Cardiff Buses getting smarter? It depends on the cards.

April 20, 2010 3 Comments »

In March 1988, I wrote to Cardiff Bus suggesting a number of areas of improvement in a service that I then considered punctual, reliable, convenient and generally much improved.

I also called for the enforcement of the no-smoking policy, and for numbers to be displayed on the back of buses, so some things have improved!

cardiff bus letter

The original letter to Cardiff Bus from 1988. Click the image to view full-size.

I noted that ‘on a Sunday, many cross city buses terminate at the bus station and it is necessary to change buses there’. My point was that you could not then buy a cross-city ticket. Well, we now have the “day ticket”, so that problem was fixed. But we have almost no cross-city services, and a good number of our radial routes no longer go to the bus station.

My main suggestion was for a more flexible ticketing system to allow casual but regular users to travel as economically as season ticket holders, and to be able to buy tickets from machines or local shops to avoid the problems of the ‘no change’ policy.

Cardiff Bus replied that they intended to pursue options similar to my suggestions, including the extension of ‘electronic ticketing’.

22 years later, Cardiff Buses are slowly rolling out a ‘smart card scheme’. In time, it may even be usable on other Welsh transport (a suggestion I also made to the Welsh Assembly Government some years ago).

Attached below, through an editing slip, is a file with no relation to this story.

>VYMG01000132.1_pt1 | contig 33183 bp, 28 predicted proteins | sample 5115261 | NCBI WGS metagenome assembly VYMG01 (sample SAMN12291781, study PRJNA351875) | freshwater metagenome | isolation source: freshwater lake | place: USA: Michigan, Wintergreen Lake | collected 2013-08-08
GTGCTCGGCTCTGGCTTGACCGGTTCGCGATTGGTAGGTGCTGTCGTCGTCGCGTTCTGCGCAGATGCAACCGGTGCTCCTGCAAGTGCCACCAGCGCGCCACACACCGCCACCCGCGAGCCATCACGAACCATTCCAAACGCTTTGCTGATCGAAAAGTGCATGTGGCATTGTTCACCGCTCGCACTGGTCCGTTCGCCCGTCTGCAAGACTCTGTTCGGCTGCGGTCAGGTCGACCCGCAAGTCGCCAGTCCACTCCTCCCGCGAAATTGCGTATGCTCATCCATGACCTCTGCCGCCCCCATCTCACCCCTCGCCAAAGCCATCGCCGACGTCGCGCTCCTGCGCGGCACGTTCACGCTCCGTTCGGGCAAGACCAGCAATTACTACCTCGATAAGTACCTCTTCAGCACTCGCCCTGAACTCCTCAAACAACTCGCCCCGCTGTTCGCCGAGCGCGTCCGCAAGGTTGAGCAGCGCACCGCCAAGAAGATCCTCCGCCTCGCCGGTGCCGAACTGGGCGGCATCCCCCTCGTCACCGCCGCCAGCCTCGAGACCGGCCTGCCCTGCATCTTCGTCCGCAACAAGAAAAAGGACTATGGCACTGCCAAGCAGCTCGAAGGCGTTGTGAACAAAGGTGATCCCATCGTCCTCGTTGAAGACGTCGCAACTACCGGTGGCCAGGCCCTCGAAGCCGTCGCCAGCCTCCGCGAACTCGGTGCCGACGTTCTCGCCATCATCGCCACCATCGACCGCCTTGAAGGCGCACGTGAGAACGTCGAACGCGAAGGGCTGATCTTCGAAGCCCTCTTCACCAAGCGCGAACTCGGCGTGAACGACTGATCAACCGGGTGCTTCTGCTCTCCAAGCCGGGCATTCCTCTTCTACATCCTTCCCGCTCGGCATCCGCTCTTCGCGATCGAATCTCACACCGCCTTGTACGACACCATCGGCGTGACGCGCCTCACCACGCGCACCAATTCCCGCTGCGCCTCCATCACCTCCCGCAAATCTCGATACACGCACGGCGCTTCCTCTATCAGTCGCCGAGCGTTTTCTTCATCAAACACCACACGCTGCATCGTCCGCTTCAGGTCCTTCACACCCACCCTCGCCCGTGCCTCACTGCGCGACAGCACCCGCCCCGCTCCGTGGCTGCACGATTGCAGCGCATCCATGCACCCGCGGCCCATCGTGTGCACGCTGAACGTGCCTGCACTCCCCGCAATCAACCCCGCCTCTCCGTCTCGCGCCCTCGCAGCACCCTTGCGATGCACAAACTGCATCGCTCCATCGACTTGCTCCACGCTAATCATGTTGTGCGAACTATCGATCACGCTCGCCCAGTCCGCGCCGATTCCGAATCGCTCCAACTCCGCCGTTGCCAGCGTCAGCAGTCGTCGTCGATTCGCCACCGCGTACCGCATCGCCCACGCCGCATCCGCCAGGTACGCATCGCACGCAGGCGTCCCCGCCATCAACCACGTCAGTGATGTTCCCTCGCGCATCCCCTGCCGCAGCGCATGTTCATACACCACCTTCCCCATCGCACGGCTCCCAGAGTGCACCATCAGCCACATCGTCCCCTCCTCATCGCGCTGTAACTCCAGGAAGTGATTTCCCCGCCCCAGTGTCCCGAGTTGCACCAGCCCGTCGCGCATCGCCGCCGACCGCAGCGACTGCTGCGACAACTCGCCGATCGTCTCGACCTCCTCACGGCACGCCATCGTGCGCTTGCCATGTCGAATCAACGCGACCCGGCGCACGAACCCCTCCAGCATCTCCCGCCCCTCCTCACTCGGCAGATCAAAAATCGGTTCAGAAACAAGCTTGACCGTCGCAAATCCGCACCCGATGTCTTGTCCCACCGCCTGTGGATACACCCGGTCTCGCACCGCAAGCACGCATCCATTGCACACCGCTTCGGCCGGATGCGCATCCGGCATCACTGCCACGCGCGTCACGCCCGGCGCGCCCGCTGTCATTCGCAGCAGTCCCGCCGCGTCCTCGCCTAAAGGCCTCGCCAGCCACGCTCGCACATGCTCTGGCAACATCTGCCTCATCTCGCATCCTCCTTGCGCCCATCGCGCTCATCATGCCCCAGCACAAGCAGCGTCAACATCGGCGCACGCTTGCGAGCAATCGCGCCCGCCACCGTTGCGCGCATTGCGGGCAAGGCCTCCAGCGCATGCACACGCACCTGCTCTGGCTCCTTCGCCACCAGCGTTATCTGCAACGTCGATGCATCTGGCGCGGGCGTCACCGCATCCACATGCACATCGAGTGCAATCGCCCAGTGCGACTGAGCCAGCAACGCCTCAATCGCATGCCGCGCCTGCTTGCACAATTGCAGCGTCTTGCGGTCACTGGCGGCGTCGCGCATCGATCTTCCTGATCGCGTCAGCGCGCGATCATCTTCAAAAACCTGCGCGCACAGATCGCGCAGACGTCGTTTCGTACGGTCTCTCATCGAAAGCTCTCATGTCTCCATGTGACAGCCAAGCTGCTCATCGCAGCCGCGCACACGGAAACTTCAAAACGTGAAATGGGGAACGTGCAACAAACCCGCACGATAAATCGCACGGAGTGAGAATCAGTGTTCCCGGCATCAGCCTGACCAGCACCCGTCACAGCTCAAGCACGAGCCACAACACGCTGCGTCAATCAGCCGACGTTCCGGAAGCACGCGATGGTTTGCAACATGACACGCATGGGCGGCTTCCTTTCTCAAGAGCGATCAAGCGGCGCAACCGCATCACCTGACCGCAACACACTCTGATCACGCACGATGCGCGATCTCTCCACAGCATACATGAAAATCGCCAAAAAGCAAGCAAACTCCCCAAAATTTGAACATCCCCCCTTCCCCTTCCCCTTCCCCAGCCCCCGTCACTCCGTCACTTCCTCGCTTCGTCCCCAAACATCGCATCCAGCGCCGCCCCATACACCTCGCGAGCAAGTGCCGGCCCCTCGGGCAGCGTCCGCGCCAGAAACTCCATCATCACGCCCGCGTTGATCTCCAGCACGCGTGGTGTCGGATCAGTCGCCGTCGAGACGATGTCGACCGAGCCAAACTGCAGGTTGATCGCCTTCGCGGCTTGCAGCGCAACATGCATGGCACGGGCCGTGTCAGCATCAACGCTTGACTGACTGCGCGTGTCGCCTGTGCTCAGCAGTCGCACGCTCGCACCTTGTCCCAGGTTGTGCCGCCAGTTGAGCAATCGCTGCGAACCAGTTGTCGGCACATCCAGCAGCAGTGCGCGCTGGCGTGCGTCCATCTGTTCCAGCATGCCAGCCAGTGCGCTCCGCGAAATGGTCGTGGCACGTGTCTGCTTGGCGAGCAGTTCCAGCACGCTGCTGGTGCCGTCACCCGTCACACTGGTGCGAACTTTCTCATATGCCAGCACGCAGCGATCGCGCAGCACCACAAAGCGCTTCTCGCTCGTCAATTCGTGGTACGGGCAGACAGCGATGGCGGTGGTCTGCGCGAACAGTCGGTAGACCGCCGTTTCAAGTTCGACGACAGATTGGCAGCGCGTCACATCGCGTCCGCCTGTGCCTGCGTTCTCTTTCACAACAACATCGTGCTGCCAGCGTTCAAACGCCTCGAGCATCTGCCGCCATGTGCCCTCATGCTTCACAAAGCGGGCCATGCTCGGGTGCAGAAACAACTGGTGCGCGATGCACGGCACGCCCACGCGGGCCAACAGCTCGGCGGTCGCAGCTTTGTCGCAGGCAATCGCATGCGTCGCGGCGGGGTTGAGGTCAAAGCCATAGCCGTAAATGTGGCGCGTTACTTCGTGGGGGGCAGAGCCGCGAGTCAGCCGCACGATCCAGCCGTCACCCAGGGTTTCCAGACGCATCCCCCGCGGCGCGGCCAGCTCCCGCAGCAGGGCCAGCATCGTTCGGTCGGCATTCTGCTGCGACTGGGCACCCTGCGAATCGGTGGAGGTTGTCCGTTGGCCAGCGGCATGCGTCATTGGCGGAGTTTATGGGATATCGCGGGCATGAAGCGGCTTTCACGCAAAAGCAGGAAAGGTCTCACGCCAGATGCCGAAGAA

If they get it right, this will be a major step in the right direction.  In London, people can charge their Oyster travel cards from their phone or a computer, at transport stations and many shops, then use it on any journey by public transport. It really is a smart card, ensuring a hefty discount over directly purchased fares, and capping your maximum spend each day. It copes with all the complexities of travel in London. Other major cities around the world have similar systems, so Cardiff are not being pioneers.

Will our card be as useful and convenient as this? Will we be able to use it whenever we want with no expiry, charge it with money in so many ways, and transfer between routes and modes of travel?

It seems not yet, anyway. The devil is in the detail with these schemes. Councillor Delme Bowen and Cardiff Bus have got the last few changes badly wrong. We must hope this one is better planned. Has there been any meaningful consultation with real bus users? I’m available if called upon!]

What do you think? Would you like to see smartcards on Cardiff buses? Let us know in the comments below.

This is a guest post from Paul Seligman, he is a resident of Fairwater.

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3 Comments

  1. Ben April 20, 2010 at 10:27 am - Reply

    I live in London and Oyster cards are fantastic. Not only does it make travelling more economical it's also a lot easier.
    I've love to see an Oyster card-style set-up in Cardiff for all Cardiff Bus services and a selection of short rail routes.

  2. Keith April 21, 2010 at 5:47 pm - Reply

    I agree with Ben. As a regular visitor to London I have an Oyster card which speeds things up immensely. I counted fifteen people onto a bus in less than a minute because everyone used an Oyster card. The technology's there already, someone at Cardiff Transport just needs to talk to Oyster Card and TFL. There's no point in re-inventing the wheel.

  3. snailonabike June 7, 2010 at 9:33 pm - Reply

    I lived in NY
    You buy a token to the subway – and you could continue to use it on the bus (as long as you don't go the other way).
    So you could get on the A line in the west, then in 96th street change to a cross town bus and continue up on the subway.
    Does this sound like a great system or what?! public transport that concentrates on giving a service to the people. And to think American's are looked down at in this country…

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